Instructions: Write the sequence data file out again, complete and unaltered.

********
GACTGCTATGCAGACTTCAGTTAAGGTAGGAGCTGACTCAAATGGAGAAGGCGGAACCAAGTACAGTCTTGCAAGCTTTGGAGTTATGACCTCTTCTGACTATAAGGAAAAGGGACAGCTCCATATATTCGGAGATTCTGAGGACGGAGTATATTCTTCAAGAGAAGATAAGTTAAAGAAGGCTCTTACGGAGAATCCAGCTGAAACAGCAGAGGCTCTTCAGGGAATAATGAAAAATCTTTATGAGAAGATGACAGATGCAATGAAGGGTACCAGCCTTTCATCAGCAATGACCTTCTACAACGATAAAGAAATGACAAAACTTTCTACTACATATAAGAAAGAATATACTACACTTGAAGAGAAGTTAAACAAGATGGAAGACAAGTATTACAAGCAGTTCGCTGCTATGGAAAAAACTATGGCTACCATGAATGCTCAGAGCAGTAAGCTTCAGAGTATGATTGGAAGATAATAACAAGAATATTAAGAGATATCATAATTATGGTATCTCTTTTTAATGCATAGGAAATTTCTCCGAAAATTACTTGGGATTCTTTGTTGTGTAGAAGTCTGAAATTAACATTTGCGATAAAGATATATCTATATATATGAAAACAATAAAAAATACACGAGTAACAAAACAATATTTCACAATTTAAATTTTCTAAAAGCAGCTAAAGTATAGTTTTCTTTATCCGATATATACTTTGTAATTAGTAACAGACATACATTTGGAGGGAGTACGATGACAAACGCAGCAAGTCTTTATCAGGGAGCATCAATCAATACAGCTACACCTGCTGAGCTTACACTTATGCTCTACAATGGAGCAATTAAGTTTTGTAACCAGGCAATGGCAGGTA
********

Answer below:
GACTGCTATGCAGACTTCAGTTAAGGTAGGAGCTGACTCAAATGGAGAAGGCGGAACCAAGTACAGTCTTGCAAGCTTTGGAGTTATGACCTCTTCTGACTATAAGGAAAAGGGACAGCTCCATATATTCGGAGATTCTGAGGACGGAGTATATTCTTCAAGAGAAGATAAGTTAAAGAAGGCTCTTACGGAGAATCCAGCTGAAACAGCAGAGGCTCTTCAGGGAATAATGAAAAATCTTTATGAGAAGATGACAGATGCAATGAAGGGTACCAGCCTTTCATCAGCAATGACCTTCTACAACGATAAAGAAATGACAAAACTTTCTACTACATATAAGAAAGAATATACTACACTTGAAGAGAAGTTAAACAAGATGGAAGACAAGTATTACAAGCAGTTCGCTGCTATGGAAAAAACTATGGCTACCATGAATGCTCAGAGCAGTAAGCTTCAGAGTATGATTGGAAGATAATAACAAGAATATTAAGAGATATCATAATTATGGTATCTCTTTTTAATGCATAGGAAATTTCTCCGAAAATTACTTGGGATTCTTTGTTGTGTAGAAGTCTGAAATTAACATTTGCGATAAAGATATATCTATATATATGAAAACAATAAAAAATACACGAGTAACAAAACAATATTTCACAATTTAAATTTTCTAAAAGCAGCTAAAGTATAGTTTTCTTTATCCGATATATACTTTGTAATTAGTAACAGACATACATTTGGAGGGAGTACGATGACAAACGCAGCAAGTCTTTATCAGGGAGCATCAATCAATACAGCTACACCTGCTGAGCTTACACTTATGCTCTACAATGGAGCAATTAAGTTTTGTAACCAGGCAATGGCAGGTA